Thirty four years after the Washington Public Power Supply System (“WPPSS”) default, nuclear construction risk is rearing its ugly head again. Back in early 2012, the Nuclear Regulatory Commission’s approval of the construction licenses for the Vogtle Units 3 and 4 and Summer Units 2 and 3 was hailed as the beginning of a U.S. nuclear power renaissance, as it marked the first new nuclear plant construction projects since the Three Mile Island incident in 1979. However, it didn’t take long before the old scenario of construction delays and cost overruns took hold again, this time with a new twist: the untimely bankruptcy of the project contractor, Westinghouse, a unit of Toshiba Corp, in March of this year. It also didn’t take long before the public opinion backlash started to create all kinds of political risk for the municipal utilities involved in these projects, from Santee Cooper in South Carolina to MEAG in Georgia, putting their ability to complete the projects and recover sunk costs in jeopardy. Can you say “Whoops” all over again?
7. Tight market technicals continue to drive a deteriorating trend in security packages
Is it 2006 all over again? One of the by-products of a strong technical backdrop is that issuers are once again in the driver’s seat when it comes to what type of security package they’re willing to pledge. For large, established healthcare names, that means kissing goodbye to the notion of funding a debt service reserve fund. The low point for this trend, in our opinion, came with the American Dream issue, which actually removes the bondholders’ right to declare an event of default (we’re talking about an actual monetary default, not just a technical default). Even the recent Sales Tax Securitization Corp. issue (“Chi-fina” among friends) had no debt acceleration clause in the event of default! Will 2017 be known as a bad vintage year for muni deals, similar to the 2006-2007 period?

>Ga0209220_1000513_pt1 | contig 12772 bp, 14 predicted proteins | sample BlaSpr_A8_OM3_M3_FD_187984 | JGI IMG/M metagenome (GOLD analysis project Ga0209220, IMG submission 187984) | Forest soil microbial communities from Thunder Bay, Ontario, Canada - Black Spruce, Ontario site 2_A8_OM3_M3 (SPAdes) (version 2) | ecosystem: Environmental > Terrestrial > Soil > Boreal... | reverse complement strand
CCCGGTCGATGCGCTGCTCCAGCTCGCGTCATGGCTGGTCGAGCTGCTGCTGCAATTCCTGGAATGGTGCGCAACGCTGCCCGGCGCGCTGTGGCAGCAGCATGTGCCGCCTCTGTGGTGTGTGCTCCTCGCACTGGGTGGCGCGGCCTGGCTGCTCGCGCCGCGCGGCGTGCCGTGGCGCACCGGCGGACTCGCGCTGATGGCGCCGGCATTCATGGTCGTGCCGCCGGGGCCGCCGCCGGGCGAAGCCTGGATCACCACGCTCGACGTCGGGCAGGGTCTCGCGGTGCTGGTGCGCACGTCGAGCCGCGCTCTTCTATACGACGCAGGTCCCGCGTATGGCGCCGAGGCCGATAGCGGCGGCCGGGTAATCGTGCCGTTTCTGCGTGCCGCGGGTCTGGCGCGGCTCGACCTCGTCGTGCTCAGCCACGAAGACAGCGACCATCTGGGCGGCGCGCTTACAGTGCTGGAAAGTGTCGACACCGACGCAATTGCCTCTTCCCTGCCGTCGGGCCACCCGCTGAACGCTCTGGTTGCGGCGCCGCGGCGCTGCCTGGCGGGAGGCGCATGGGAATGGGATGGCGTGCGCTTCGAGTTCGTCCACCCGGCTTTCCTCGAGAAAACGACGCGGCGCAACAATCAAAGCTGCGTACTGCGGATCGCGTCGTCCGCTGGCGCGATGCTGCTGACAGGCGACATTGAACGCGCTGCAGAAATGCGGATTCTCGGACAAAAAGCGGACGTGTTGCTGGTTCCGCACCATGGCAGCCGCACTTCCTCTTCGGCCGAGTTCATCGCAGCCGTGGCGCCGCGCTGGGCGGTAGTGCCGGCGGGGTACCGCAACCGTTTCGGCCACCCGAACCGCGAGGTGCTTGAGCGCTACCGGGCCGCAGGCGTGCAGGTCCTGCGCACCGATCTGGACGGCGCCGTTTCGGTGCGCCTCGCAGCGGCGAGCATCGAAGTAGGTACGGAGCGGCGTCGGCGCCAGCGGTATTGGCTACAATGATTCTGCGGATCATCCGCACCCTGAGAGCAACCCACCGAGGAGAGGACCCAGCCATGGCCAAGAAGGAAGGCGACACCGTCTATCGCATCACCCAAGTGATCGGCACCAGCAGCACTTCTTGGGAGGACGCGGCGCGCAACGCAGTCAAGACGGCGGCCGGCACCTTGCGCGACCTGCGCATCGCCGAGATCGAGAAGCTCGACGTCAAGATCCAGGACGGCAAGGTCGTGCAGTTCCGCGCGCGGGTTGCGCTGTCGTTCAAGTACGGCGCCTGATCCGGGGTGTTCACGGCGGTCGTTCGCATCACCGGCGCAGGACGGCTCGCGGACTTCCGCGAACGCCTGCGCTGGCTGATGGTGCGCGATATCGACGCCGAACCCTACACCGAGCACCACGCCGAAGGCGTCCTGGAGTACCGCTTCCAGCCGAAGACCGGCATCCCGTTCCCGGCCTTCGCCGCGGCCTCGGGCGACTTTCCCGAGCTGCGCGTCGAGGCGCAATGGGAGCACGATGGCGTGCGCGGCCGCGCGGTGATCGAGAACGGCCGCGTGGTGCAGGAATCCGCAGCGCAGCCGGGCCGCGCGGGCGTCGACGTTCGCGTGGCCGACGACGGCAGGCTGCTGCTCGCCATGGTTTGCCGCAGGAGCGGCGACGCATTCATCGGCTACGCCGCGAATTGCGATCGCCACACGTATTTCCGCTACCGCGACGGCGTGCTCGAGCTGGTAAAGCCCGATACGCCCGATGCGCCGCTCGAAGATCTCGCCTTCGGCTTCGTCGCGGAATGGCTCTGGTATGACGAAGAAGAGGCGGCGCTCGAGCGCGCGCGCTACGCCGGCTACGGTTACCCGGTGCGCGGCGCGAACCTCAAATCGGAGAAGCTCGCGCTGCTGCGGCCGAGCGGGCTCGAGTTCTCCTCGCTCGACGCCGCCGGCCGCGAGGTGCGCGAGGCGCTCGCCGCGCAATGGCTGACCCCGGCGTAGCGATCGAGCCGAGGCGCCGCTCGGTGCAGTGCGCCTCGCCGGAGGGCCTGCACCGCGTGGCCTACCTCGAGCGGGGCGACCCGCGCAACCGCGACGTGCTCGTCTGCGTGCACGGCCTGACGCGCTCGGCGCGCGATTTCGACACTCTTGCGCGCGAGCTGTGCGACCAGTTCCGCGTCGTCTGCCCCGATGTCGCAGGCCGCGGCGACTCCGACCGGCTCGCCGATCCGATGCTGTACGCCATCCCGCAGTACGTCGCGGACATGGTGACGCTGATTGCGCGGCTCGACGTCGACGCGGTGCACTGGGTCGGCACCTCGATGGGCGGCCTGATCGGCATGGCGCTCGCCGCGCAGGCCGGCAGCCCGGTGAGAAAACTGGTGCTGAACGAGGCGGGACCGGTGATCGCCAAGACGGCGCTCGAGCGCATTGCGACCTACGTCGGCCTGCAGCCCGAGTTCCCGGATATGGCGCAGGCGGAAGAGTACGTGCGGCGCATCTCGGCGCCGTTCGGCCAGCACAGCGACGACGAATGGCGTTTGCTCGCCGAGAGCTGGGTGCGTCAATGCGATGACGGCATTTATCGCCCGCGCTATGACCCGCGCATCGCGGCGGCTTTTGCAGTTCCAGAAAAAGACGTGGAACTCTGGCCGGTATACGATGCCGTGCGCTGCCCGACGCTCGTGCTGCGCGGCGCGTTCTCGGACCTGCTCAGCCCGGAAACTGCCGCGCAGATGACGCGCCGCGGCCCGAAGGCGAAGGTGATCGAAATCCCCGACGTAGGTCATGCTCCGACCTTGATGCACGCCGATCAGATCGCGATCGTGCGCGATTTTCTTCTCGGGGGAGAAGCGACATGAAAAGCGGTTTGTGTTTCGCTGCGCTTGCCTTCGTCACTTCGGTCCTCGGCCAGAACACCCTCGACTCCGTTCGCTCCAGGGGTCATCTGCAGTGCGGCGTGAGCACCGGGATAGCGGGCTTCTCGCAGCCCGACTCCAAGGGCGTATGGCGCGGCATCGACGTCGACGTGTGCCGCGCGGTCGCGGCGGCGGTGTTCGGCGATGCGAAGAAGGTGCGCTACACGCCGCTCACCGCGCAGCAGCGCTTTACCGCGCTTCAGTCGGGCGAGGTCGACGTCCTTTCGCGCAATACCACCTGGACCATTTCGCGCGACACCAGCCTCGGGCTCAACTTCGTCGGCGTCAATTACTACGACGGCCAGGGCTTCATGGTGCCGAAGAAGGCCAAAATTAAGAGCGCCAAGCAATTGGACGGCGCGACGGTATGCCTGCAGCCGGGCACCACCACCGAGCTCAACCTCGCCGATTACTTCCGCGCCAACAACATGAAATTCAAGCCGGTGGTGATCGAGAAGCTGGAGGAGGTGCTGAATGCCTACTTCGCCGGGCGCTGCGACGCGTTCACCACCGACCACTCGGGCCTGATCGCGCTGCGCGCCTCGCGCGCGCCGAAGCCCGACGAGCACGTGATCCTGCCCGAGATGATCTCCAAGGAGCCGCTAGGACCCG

6. Climate Change is becoming increasingly recognized as an important credit factor
In years past, the tax-exempt market has been able to shrug off the impact of the hurricane season on Gulf Coast and Florida credits as transient events, largely covered by insurance, without lasting fundamental credit impact. Not so this year, as the severity and frequency of a Harvey, an Irma or a Maria have led municipal analysts to question whether coastal communities are adequately prepared for extreme weather events, should these events become the norm rather than the exception going forward. Triet, do you want to mention the wildfires in California?
Whether or not hurricane frequency and global warming are related is still a matter of considerable scientific debate, however, it’s fair to say that there is growing recognition, particularly on the part of rating agencies, that climate change should be incorporated into our fundamental credit research framework.
5. The Puerto Rico debt crisis plumbs new depths in the wake of Hurricane Maria
A year ago, it would’ve been hard to imagine how things could ever get worse for Puerto Rico. But Hurricane Maria and its tragic humanitarian aftermath did take the island’s economic and fiscal crisis to a whole new, lower level. The bellwether GO 8.00% of 2035 has traded down to a new record low of about 22 cents on the dollar, losing about 62% of its value from before the hurricane hit. If the interplay between the Control Board, the Rossello Administration, and bankruptcy judge, Laura Swain, wasn’t complicated enough, we now have to contend with an additional player in the Federal government, through its disaster relief package. Puerto Rico disaster relief has now become a political football at the national level, with politicians and celebrities crossing the line with their argument for total debt forgiveness.